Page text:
How do you think Gerry Whitman, Rich Gonzales or Ari Zavaras get and keep their jobs? They do what the mayor tells them, they stifle any dissent, and they make sure people who speak out are made to regret having done so.

Name withheld on request


By Any Other Name

Sticks and stones: Ordinarily, I celebrate the role of alternative newspapers and am grateful for their contributions to American journalism. However, Michael Roberts's November 23 Message, about Adele Arakawa, is a poorly researched diatribe that makes me reconsider my longtime support for Westword. "The Story of Adele H" is the very type of one-source story that makes people distrust the press and avoid basing judgments on information found in newspapers.

Adele Arakawa's decision to use her mother's maiden name is a deeply personal one, and anyone who has read anything about Arakawa knows that she and her mother are extremely close; in fact, in other interviews, she calls her mother her hero. Her decision to go into the news business -- at a time when women were just beginning to make their presence known in broadcasting -- instead of completing her college education is also personal. Again, anyone who has read anything about Arakawa knows that she recommends that students complete their undergraduate degrees and that she respects the role that journalism education plays in teaching students a reverence for language and a respect for balanced, informed reporting.

Adele Arakawa is a consummate professional, respected by viewers, print and broadcast journalists, colleagues, and even her competitors. Colorado is fortunate to have such a savvy, caring, community-oriented news anchor. Arakawa's on-the-scene reporting after both the Oklahoma City bombing and the tragedy at Columbine High School has been praised by media critics locally and nationally.

Reporter Michael Roberts owes Awakawa an apology, and he might consider learning about balanced, fair and informed reporting from the very person whose reputation he attacks.

Jan Whitt
Superior

The rest of the story: So Adele Arakawa isn't quite what she seems.

So? Yes? And? Is there a point to this observation, this so-called objective journalistic revelation? Show me a member of the news media who is what he or she seems, who is not, as Westword would say, a fake. Incidentally, Westword is not above this deception.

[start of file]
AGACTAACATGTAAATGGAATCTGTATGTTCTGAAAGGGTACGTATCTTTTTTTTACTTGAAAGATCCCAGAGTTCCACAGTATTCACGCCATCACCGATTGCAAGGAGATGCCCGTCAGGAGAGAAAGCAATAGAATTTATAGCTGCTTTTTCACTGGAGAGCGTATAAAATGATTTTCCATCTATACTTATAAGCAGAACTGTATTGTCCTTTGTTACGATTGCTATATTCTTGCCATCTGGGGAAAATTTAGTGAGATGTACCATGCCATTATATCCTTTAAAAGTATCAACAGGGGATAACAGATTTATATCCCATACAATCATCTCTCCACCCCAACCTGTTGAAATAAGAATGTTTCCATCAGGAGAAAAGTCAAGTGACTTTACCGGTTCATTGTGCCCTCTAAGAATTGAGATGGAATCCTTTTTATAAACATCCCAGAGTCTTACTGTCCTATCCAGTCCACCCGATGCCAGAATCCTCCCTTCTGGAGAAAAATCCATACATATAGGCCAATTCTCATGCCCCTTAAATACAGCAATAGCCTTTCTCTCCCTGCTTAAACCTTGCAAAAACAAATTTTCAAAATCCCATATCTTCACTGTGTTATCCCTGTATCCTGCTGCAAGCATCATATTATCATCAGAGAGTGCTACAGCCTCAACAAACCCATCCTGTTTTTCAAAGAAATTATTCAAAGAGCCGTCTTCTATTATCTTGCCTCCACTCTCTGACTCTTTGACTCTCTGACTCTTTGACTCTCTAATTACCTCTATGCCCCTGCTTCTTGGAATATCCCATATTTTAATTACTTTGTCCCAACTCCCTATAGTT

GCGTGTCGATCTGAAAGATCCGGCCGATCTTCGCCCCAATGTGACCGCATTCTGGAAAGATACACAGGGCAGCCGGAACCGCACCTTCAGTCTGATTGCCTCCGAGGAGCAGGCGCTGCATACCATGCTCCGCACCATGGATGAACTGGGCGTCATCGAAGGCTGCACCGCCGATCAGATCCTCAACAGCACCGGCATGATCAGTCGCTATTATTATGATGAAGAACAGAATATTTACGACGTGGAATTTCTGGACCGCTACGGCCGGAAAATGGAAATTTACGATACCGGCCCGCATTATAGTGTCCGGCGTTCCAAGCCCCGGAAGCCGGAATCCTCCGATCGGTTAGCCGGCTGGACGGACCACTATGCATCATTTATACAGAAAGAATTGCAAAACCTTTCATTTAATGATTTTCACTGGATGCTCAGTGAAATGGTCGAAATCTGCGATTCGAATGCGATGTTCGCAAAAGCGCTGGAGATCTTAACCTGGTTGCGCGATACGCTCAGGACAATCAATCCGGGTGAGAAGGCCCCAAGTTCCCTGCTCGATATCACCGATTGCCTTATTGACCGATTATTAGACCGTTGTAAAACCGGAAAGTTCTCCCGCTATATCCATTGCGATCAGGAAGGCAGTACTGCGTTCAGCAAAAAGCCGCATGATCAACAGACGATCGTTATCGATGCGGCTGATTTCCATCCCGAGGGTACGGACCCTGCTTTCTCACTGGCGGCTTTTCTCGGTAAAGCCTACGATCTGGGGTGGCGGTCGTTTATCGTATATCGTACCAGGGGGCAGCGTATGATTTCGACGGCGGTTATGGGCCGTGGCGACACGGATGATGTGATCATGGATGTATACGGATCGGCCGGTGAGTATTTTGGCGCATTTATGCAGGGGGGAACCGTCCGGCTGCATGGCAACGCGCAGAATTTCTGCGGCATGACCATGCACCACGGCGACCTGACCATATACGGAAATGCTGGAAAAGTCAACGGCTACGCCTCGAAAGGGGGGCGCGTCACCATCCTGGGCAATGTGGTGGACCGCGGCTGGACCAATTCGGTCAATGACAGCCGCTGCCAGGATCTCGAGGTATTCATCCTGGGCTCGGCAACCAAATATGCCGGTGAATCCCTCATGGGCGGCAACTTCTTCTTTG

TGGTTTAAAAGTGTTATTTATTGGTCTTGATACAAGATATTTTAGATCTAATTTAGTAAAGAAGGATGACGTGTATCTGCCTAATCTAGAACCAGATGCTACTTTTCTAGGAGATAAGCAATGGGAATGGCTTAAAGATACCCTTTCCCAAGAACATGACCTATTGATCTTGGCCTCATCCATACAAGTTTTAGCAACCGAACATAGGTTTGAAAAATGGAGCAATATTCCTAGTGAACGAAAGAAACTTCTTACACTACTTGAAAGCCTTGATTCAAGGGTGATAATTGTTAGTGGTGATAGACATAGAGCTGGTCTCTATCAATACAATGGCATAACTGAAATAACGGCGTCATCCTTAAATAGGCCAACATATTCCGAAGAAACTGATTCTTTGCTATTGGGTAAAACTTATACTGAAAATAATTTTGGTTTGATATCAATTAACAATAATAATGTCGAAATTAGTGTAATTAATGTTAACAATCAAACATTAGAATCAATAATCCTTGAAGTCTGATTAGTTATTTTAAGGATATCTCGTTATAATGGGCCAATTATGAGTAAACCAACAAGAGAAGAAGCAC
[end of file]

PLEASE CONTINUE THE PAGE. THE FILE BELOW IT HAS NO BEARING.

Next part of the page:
Superficially, Westword comes across as a weekly independent/local publication. Look again and see the truth: It is just one of many publications owned by a group called New Times. Look again and see that much of the editorial content of Westword is not the local/alternative stuff it initially appears to be. Much of it is, in fact, cookie-cutter journalism: The same articles, reviews, etc. appear not only in Westword, but in other New Times publications.

Careful where you throw stones of accusation. You might just hurt yourself.

James C. Hess
via the Internet

Patricia Calhoun replies: Two friends and I founded Westword back in 1977, six years before I sold it to New Times, which at the time owned a total of one paper: Phoenix New Times. Today the company publishes a dozen weeklies across the country, all of which are intensely local in their coverage -- if you don't think Michael Roberts's piece had any business appearing here, how do you think it would play in Phoenix? -- and share only movie reviews and occasional music pieces on national acts. In the past several years, the only front-of-the-book piece we've published that originated at another New Times paper was the November 9 "Paying the Price," an investigation of gas prices written by award-winning reporter Bob Burtman, who's based at the Houston Press but conducted several local interviews for Westword's version. His piece was a hell of a cookie.


Unnatural Causes

The dead school: Having lived and practiced in Gilpin County in the mid-'80s, I can attest to the "tempestuous" nature of things back then, as recounted in Megan Hall's November 23 Dead-End Job," and how good people like Dick Allen and Don Treese could get a skewed profile despite admirable intentions. Regardless that the skills needed to "determine the cause of death" were beyond their skills and training -- they were likely qualified by state/county law and may have been the best choices at the time they were elected. It takes the training of an experienced and well-trained medical provider (with additional training in forensics) to arrive at a reasonable determination of death so as to provide essential data to those privy to the information -- i.e., family, law enforcement, social services, state/county health departments, insurance companies, etc.